Windows 10 New Feature: Limit Bandwidth for Windows Update

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Windows Update takes a lot of internet bandwidth. Sometimes, the update could be a few gigabits and it could use up all your internet bandwidth to take down your entire network for a while. There is no way to limit the bandwidth used for Windows Update, until now.

Windows 10 update - Windows 10 New Feature: Limit Bandwidth for Windows Update

Microsoft finally adds this long overdue feature requested by many Windows 10 users on Windows 10 since build 16237. Though it’s only available for Windows Insiders at the moment, it should be and will be part of the upcoming Windows 10 Falls Creators Update.

And here is how to enable and adjust the setting.

Open Settings app, go to Update & Security and click Advanced options under Update settings.

Settings Update Security advanced options - Windows 10 New Feature: Limit Bandwidth for Windows Update

Then, click Delivery Optimization link.

Settings Update Security advanced options optimize delivery - Windows 10 New Feature: Limit Bandwidth for Windows Update

Next, go to another Advanced options section.

Settings Update Security advanced options optimize delivery advanced options - Windows 10 New Feature: Limit Bandwidth for Windows Update

And here you go, a new section where you can enable and adjust the settings to limit the bandwidth used for Windows Update.

Settings Bandwidth Limit for Windows Update - Windows 10 New Feature: Limit Bandwidth for Windows Update

By default, Windows will dynamically optimize the download and upload bandwidth used for Windows and app updates. But you can manually set up the limits for yourself if you like. You can set limits separately for download and upload. For upload, you can even set up a cap for monthly upload.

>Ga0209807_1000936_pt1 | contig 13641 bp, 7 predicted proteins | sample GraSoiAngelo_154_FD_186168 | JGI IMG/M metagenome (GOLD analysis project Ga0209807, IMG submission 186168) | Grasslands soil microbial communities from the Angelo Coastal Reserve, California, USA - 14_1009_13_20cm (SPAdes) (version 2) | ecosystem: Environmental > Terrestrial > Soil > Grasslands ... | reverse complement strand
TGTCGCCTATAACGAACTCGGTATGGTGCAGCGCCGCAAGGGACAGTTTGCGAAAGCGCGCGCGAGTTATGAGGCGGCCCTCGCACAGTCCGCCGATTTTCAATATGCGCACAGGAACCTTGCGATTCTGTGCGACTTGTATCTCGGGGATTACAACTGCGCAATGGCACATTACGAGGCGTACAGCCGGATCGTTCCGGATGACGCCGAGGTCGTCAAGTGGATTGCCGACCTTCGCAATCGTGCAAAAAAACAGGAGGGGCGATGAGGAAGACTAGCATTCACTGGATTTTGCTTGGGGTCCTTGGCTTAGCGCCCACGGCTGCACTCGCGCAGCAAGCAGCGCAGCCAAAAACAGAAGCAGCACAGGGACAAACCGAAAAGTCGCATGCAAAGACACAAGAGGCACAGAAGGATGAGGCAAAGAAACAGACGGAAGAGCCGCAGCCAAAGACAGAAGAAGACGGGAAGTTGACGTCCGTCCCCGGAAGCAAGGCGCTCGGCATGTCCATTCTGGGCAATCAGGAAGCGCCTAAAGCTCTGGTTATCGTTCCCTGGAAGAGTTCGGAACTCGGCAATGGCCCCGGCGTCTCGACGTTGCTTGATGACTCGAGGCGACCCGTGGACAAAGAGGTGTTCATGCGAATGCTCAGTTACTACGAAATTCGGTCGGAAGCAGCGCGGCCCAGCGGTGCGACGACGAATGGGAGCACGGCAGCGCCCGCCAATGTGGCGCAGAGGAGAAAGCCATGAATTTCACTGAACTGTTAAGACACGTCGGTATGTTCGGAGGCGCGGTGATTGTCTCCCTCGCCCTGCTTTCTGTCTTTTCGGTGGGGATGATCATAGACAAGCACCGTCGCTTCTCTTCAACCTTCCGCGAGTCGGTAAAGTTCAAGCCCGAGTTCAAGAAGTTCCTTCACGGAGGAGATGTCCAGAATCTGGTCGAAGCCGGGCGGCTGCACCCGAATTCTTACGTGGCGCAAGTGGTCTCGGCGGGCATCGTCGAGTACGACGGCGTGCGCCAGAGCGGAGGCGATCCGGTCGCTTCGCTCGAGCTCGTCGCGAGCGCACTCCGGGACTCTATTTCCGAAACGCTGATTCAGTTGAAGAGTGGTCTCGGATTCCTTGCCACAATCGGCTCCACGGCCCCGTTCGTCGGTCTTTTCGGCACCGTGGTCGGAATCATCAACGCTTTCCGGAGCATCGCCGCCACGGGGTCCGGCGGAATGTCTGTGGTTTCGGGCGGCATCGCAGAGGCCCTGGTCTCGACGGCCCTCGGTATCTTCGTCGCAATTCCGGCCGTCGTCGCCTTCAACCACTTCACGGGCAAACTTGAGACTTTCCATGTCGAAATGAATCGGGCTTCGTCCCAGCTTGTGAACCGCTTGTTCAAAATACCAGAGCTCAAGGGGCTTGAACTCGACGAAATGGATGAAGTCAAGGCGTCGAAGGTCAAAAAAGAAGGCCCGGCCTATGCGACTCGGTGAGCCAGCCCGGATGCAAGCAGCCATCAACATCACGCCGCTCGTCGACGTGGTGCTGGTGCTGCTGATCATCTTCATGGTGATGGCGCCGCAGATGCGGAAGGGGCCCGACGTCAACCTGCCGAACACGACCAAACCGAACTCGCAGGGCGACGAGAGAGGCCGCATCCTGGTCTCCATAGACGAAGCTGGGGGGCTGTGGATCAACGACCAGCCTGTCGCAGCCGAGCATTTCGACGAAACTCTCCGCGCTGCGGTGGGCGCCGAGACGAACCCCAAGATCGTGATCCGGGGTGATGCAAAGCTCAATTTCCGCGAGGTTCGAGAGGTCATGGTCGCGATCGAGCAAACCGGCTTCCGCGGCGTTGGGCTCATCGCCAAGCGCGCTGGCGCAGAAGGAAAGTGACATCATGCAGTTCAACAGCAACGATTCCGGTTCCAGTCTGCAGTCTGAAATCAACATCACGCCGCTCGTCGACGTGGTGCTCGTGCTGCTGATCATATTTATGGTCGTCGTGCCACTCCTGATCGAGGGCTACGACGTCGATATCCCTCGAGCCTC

For those who are yet on Windows Insiders program but are having the problem dealing with Windows Update bandwidth issue, check out this what-to-do post.

2 COMMENTS

  1. Already know the criterion of how Windows will identify the total bandwidth available to calculate the percentage on it? I did not see anything about it in the screenshots. Is it the same way as the QoS Packet Scheduler?

    I hope it does not consider the speed indicated on the connection of the network card, which is not usually the same as the internet. Will we need new modems and routers that will report this to Windows?

    • Good question. Now that you’ve mentioned, I actually prefer the idea to set the limitation in Kbps. But I guess for the general users the percentage may work better. Let’s see how much improvement Microsoft could put in to make it better.

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